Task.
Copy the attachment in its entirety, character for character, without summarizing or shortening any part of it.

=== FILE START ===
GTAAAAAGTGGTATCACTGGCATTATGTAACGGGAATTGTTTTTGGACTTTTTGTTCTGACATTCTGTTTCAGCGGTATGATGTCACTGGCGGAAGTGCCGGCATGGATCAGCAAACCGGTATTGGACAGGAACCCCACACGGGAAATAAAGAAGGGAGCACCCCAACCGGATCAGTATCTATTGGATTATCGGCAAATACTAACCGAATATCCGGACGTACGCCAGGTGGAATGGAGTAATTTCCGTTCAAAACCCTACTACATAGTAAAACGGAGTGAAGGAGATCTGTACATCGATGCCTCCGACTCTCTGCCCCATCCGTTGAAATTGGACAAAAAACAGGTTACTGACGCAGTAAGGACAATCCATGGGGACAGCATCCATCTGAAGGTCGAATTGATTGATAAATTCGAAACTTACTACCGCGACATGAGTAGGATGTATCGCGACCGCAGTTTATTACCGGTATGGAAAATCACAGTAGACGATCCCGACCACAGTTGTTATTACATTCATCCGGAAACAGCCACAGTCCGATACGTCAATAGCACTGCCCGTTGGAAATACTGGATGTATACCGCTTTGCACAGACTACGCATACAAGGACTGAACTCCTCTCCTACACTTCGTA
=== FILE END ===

GTAAAAAGTGGTATCACTGGCATTATGTAACGGGAATTGTTTTTGGACTTTTTGTTCTGACATTCTGTTTCAGCGGTATGATGTCACTGGCGGAAGTGCCGGCATGGATCAGCAAACCGGTATTGGACAGGAACCCCACACGGGAAATAAAGAAGGGAGCACCCCAACCGGATCAGTATCTATTGGATTATCGGCAAATACTAACCGAATATCCGGACGTACGCCAGGTGGAATGGAGTAATTTCCGTTCAAAACCCTACTACATAGTAAAACGGAGTGAAGGAGATCTGTACATCGATGCCTCCGACTCTCTGCCCCATCCGTTGAAATTGGACAAAAAACAGGTTACTGACGCAGTAAGGACAATCCATGGGGACAGCATCCATCTGAAGGTCGAATTGATTGATAAATTCGAAACTTACTACCGCGACATGAGTAGGATGTATCGCGACCGCAGTTTATTACCGGTATGGAAAATCACAGTAGACGATCCCGACCACAGTTGTTATTACATTCATCCGGAAACAGCCACAGTCCGATACGTCAATAGCACTGCCCGTTGGAAATACTGGATGTATACCGCTTTGCACAGACTACGCATACAAGGACTGAACTCCTCTCCTACACTTCGTA